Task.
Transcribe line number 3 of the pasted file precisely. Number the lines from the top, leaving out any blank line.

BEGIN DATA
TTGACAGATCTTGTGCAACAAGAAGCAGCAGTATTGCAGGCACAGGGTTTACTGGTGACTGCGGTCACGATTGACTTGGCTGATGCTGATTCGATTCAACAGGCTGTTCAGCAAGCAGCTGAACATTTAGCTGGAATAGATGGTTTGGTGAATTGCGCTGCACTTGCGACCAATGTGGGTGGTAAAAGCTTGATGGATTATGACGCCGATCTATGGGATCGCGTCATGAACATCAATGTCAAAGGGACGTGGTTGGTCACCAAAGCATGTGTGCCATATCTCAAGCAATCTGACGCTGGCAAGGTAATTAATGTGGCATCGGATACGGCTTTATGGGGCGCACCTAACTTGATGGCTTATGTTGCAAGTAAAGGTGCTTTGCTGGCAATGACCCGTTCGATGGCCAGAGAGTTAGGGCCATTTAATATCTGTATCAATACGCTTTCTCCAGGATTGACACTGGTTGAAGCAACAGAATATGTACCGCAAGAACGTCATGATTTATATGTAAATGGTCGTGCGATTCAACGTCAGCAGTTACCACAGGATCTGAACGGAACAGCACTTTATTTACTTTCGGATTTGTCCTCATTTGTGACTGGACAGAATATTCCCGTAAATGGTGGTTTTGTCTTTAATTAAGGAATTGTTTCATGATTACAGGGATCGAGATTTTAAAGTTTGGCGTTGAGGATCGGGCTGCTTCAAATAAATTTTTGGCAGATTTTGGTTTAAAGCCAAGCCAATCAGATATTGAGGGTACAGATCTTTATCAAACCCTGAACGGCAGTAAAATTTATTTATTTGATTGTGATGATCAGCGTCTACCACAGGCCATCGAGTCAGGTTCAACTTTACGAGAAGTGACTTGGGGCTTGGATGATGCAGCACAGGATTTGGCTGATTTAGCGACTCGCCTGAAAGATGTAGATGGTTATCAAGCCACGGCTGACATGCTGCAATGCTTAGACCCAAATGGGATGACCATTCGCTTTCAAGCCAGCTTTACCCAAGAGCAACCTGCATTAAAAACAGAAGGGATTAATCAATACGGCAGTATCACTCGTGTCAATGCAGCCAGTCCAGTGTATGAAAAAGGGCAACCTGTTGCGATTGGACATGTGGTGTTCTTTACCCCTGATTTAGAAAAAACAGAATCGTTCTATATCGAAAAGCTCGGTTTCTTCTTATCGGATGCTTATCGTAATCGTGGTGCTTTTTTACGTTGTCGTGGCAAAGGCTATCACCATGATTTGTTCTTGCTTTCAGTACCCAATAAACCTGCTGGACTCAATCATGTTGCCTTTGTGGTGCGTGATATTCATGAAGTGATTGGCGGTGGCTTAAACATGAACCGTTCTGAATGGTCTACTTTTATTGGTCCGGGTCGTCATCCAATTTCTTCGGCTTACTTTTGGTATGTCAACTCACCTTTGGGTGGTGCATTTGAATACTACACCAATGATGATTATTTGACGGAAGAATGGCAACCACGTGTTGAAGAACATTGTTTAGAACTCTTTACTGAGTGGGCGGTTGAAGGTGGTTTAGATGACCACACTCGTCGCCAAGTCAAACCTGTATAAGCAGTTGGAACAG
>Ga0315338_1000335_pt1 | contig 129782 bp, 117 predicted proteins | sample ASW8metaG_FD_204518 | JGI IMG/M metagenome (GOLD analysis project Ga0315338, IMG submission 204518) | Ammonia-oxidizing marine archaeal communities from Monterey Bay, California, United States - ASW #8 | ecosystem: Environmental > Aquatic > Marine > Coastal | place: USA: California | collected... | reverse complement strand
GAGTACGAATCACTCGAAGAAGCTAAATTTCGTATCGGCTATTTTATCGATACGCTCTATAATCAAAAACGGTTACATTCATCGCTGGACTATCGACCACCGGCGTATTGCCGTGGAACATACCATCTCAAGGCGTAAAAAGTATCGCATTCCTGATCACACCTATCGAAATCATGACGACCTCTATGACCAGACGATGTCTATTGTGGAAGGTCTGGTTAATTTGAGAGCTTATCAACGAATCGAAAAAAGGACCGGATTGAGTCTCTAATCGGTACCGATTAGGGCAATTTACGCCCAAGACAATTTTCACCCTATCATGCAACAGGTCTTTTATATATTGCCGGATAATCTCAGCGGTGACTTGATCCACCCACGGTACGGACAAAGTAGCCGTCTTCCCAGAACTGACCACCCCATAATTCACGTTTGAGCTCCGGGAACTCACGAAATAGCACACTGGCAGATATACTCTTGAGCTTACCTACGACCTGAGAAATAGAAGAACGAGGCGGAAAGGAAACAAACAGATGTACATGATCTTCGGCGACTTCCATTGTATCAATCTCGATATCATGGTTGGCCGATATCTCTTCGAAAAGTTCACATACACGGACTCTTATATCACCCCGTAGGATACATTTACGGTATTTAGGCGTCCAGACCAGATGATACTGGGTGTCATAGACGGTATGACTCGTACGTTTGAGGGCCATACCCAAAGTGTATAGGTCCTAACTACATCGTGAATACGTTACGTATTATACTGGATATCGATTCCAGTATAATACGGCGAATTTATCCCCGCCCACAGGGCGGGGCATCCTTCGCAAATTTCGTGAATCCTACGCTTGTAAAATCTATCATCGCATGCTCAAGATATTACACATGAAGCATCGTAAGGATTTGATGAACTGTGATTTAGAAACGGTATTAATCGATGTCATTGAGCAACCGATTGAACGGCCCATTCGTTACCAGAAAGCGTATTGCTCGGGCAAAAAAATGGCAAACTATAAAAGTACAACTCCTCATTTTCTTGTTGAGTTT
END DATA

GAGTACGAATCACTCGAAGAAGCTAAATTTCGTATCGGCTATTTTATCGATACGCTCTATAATCAAAAACGGTTACATTCATCGCTGGACTATCGACCACCGGCGTATTGCCGTGGAACATACCATCTCAAGGCGTAAAAAGTATCGCATTCCTGATCACACCTATCGAAATCATGACGACCTCTATGACCAGACGATGTCTATTGTGGAAGGTCTGGTTAATTTGAGAGCTTATCAACGAATCGAAAAAAGGACCGGATTGAGTCTCTAATCGGTACCGATTAGGGCAATTTACGCCCAAGACAATTTTCACCCTATCATGCAACAGGTCTTTTATATATTGCCGGATAATCTCAGCGGTGACTTGATCCACCCACGGTACGGACAAAGTAGCCGTCTTCCCAGAACTGACCACCCCATAATTCACGTTTGAGCTCCGGGAACTCACGAAATAGCACACTGGCAGATATACTCTTGAGCTTACCTACGACCTGAGAAATAGAAGAACGAGGCGGAAAGGAAACAAACAGATGTACATGATCTTCGGCGACTTCCATTGTATCAATCTCGATATCATGGTTGGCCGATATCTCTTCGAAAAGTTCACATACACGGACTCTTATATCACCCCGTAGGATACATTTACGGTATTTAGGCGTCCAGACCAGATGATACTGGGTGTCATAGACGGTATGACTCGTACGTTTGAGGGCCATACCCAAAGTGTATAGGTCCTAACTACATCGTGAATACGTTACGTATTATACTGGATATCGATTCCAGTATAATACGGCGAATTTATCCCCGCCCACAGGGCGGGGCATCCTTCGCAAATTTCGTGAATCCTACGCTTGTAAAATCTATCATCGCATGCTCAAGATATTACACATGAAGCATCGTAAGGATTTGATGAACTGTGATTTAGAAACGGTATTAATCGATGTCATTGAGCAACCGATTGAACGGCCCATTCGTTACCAGAAAGCGTATTGCTCGGGCAAAAAAATGGCAAACTATAAAAGTACAACTCCTCATTTTCTTGTTGAGTTT